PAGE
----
Matt Cain must not have liked hearing everyone talk about the postseason performance of Cliff Lee as if he were the only pitcher to be successful since the start of October. Or maybe he just didn't like the New York Times calling him an average innings-eater before this series got under way.
Either way, Cain had good reason to be upset. He didn't allow an earned run in either of his two starts against the Braves or Phillies and it was hardly a fluke given his stellar regular season and outstanding career up until this year. Still, all anyone could talk about was Cliff Lee this and Cliff Lee that. They're going to be talking about Matt Cain now, though.
Cain shut down the Rangers for 7.2 innings and the Giants won Game Two of the World Series 9-0 to take a commanding 2-0 lead with them to Texas for the next three games of the season. Cain walked two batters and allowed just four hits as he kept the big bats of the Rangers from generating any activity on a night when the Giants bats reverted to their usual form. Well, for most of the night anyway, but we'll get to that later.
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Cain only faced one serious jam in the game when Texas put runners on second and third with two out in the sixth inning be he got Nelson Cruz and Ian Kinsler to pop out, though, and he escaped unscathed.
He also got a bit of luck from the center field wall. In the top of the fifth, a Kinsler blast hit the top of the fence and improbably bounced back into play rather than over the wall for a home run. Kinsler was forced to remain on second as Cain got the next three hitters in order and it suddenly became a lot easier to buy an argument that the Giants were somehow a team of destiny.
Cain certainly feels like a pitcher of destiny. He's now thrown 21.1 innings without allowing an earned run, the fourth-best total in Major League history, and he was just as sharp at the end of his night as he was when it started with a 1-2-3 first inning. He needed to be great because C.J. Wilson was up to the task of providing the pitcher's duel we thought we were getting from Lee and Tim Linceum in Game One.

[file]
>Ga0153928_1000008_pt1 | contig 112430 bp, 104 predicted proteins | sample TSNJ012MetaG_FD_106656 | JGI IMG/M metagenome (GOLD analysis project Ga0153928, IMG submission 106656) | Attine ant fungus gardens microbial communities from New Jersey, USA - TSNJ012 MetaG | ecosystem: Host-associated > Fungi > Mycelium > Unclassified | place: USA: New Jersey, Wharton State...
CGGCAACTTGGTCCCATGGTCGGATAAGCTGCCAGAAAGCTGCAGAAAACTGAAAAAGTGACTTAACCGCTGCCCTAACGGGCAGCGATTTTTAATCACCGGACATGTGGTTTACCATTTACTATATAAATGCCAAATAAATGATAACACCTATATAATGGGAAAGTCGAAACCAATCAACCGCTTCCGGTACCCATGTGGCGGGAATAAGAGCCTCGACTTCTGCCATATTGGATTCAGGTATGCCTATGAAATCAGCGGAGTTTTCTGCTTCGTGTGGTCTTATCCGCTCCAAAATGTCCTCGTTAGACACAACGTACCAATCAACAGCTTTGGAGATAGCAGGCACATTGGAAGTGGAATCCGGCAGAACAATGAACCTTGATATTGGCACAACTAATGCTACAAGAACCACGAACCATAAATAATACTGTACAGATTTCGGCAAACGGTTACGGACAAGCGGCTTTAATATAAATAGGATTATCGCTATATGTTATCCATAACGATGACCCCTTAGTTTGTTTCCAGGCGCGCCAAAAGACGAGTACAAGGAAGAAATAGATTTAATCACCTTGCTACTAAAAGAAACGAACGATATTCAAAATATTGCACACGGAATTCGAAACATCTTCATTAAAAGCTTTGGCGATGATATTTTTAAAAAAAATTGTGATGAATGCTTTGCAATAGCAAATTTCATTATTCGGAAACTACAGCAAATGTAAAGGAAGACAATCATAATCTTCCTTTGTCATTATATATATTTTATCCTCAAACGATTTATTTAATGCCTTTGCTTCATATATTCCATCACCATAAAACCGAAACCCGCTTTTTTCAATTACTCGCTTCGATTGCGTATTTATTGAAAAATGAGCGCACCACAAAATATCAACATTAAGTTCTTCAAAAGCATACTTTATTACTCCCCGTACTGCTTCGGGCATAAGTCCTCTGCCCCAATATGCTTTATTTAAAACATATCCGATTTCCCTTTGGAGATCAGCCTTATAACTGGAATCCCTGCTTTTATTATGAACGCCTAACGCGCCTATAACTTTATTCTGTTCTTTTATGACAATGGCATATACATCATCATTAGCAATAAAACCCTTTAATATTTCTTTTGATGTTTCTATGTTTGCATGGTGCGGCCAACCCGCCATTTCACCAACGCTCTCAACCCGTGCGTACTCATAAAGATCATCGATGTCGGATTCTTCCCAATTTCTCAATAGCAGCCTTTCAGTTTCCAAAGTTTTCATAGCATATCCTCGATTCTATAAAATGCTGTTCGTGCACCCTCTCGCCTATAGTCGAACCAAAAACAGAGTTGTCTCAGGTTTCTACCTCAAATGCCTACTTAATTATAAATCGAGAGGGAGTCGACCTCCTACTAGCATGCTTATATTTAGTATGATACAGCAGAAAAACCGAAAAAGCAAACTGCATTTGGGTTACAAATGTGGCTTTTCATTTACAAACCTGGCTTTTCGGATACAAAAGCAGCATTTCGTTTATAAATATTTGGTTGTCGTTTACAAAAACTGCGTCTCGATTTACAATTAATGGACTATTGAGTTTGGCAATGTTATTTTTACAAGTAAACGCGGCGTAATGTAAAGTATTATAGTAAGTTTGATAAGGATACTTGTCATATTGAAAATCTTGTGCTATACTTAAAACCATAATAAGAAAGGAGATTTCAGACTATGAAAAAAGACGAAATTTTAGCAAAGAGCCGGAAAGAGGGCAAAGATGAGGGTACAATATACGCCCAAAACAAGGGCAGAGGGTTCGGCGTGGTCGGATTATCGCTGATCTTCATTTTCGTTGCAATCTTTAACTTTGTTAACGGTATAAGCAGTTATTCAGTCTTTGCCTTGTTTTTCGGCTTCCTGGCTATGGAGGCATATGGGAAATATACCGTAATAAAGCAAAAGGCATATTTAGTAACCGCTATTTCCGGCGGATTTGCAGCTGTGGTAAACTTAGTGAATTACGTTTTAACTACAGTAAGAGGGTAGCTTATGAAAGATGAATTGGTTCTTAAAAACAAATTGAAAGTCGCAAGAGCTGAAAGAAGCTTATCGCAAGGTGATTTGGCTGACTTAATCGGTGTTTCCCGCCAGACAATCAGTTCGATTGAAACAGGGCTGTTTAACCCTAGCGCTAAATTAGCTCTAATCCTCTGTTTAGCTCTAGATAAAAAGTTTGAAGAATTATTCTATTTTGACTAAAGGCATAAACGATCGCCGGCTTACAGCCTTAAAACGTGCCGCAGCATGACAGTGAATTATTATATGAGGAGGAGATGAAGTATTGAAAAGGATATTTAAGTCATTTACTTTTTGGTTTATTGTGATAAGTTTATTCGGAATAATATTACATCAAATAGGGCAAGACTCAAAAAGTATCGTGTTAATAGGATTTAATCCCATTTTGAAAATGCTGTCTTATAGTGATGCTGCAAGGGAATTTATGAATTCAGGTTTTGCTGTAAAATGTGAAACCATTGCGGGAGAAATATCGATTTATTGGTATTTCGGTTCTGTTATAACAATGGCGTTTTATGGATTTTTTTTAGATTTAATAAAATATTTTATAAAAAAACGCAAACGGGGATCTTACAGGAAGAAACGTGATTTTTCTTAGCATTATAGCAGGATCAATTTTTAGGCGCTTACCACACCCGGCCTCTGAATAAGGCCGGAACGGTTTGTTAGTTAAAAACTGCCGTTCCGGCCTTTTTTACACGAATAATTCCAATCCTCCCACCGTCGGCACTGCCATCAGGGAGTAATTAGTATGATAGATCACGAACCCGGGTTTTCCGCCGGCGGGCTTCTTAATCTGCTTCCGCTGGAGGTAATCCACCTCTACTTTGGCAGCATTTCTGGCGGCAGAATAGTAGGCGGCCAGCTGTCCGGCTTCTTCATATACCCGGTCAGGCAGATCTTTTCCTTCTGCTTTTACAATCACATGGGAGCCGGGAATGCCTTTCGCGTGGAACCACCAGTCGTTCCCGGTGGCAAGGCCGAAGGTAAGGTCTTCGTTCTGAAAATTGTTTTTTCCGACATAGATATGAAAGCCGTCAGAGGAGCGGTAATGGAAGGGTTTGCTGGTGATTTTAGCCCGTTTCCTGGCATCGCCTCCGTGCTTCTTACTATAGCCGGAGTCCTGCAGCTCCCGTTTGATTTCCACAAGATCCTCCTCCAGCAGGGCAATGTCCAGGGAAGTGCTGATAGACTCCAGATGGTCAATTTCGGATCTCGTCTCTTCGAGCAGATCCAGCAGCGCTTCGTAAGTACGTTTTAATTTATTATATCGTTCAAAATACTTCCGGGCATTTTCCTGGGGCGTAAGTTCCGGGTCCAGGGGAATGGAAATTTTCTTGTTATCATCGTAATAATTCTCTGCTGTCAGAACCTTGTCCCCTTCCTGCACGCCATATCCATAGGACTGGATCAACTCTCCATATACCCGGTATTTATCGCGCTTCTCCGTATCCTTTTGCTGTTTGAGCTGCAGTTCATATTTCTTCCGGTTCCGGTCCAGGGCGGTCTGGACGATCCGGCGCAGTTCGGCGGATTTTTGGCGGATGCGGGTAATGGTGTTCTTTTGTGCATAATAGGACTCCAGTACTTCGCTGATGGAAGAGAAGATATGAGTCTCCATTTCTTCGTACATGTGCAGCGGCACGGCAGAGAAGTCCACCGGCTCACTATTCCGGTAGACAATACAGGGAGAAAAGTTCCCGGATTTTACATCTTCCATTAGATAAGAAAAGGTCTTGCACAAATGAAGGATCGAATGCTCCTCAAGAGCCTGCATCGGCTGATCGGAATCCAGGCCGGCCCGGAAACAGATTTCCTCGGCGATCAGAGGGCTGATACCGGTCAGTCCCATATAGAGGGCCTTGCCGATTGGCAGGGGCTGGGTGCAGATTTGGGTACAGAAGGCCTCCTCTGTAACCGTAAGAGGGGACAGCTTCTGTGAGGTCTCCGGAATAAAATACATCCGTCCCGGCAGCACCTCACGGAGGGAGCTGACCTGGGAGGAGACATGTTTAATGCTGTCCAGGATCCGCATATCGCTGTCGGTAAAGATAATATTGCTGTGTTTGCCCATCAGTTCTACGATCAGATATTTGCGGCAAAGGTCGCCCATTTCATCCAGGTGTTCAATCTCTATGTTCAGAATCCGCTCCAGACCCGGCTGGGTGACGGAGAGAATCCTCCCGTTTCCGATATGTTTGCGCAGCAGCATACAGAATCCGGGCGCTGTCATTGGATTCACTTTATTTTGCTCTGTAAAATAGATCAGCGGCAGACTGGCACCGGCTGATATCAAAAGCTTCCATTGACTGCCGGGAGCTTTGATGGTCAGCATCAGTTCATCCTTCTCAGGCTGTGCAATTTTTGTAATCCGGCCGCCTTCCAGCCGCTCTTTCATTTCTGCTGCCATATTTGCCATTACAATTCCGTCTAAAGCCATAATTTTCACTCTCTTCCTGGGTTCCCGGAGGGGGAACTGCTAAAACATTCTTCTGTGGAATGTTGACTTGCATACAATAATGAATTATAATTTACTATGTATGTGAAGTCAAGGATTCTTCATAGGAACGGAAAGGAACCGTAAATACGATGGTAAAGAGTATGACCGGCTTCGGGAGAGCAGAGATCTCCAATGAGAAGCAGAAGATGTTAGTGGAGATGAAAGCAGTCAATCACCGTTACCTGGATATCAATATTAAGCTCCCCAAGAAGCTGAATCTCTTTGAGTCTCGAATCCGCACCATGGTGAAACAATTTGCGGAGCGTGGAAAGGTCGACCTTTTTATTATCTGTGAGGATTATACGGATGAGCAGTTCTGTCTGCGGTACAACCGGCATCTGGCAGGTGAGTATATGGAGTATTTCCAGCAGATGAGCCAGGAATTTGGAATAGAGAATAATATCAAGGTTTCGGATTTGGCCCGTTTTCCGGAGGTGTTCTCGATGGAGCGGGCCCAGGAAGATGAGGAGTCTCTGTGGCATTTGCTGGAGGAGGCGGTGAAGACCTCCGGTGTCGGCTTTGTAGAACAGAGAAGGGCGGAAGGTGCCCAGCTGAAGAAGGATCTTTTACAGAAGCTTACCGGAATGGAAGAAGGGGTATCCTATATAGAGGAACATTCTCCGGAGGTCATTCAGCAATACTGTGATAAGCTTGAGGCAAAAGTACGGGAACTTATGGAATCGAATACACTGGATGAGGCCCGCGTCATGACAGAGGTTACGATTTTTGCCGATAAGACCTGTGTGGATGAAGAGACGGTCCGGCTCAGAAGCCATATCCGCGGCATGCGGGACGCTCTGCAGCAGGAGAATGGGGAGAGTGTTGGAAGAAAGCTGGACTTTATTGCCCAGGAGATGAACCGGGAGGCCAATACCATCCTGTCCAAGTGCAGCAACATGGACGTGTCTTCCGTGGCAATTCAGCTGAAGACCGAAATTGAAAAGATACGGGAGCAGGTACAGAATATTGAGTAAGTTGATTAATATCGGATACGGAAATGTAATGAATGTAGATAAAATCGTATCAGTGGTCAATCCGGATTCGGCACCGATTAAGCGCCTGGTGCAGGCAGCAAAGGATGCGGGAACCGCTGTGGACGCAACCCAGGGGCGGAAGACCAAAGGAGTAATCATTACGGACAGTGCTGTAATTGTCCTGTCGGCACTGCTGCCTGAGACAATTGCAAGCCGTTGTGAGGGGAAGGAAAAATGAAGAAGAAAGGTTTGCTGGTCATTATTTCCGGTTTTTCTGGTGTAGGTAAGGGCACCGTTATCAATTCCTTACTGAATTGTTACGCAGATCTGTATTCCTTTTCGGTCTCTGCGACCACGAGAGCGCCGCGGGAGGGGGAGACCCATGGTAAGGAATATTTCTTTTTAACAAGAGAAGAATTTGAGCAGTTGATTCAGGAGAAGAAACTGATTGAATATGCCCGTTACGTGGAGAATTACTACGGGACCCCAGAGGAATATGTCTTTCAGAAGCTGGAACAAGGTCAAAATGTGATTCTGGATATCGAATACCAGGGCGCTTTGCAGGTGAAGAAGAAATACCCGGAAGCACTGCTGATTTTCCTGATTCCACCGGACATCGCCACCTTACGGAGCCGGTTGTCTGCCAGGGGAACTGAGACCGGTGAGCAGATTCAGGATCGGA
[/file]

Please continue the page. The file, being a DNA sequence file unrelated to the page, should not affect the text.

Wilson allowed just three hits before he left with a blister in the seventh inning, but one of them was an Edgar Renteria blast that did what Kinsler's couldn't and crossed the left field fence in the fifth inning. The old pro -- Renteria was starting his 61st career postseason game on Thursday night -- has had bigger World Series hits, but had never hit a home run in the Fall Classic before connecting off of Wilson.
The Giants would add another run on a hit by early World Series MVP candidate Juan Uribe in the seventh inning and some awful relief work by the Rangers bullpen gave them seven more, but Renteria gave Cain and the bullpen all the breathing room they'd need to put the Giants two wins away from their first championship since ditching the Polo Grounds. The help from the Rangers pitcher and Ron Washington's willingness to let the game get completely away from his team was appreciated, but it hardly felt necessary.
Since we're still a lot further away from champagne than the 5-0 lead in eighth inning that was blown in Game Six in 2002, we'll stop short of saying that this thing is there for the Giants' taking. Instead we'll just say that the Rangers should probably hope that someone leaves the Giants' mojo next to Tony Bennett's heart when they pack up to leave San Francisco.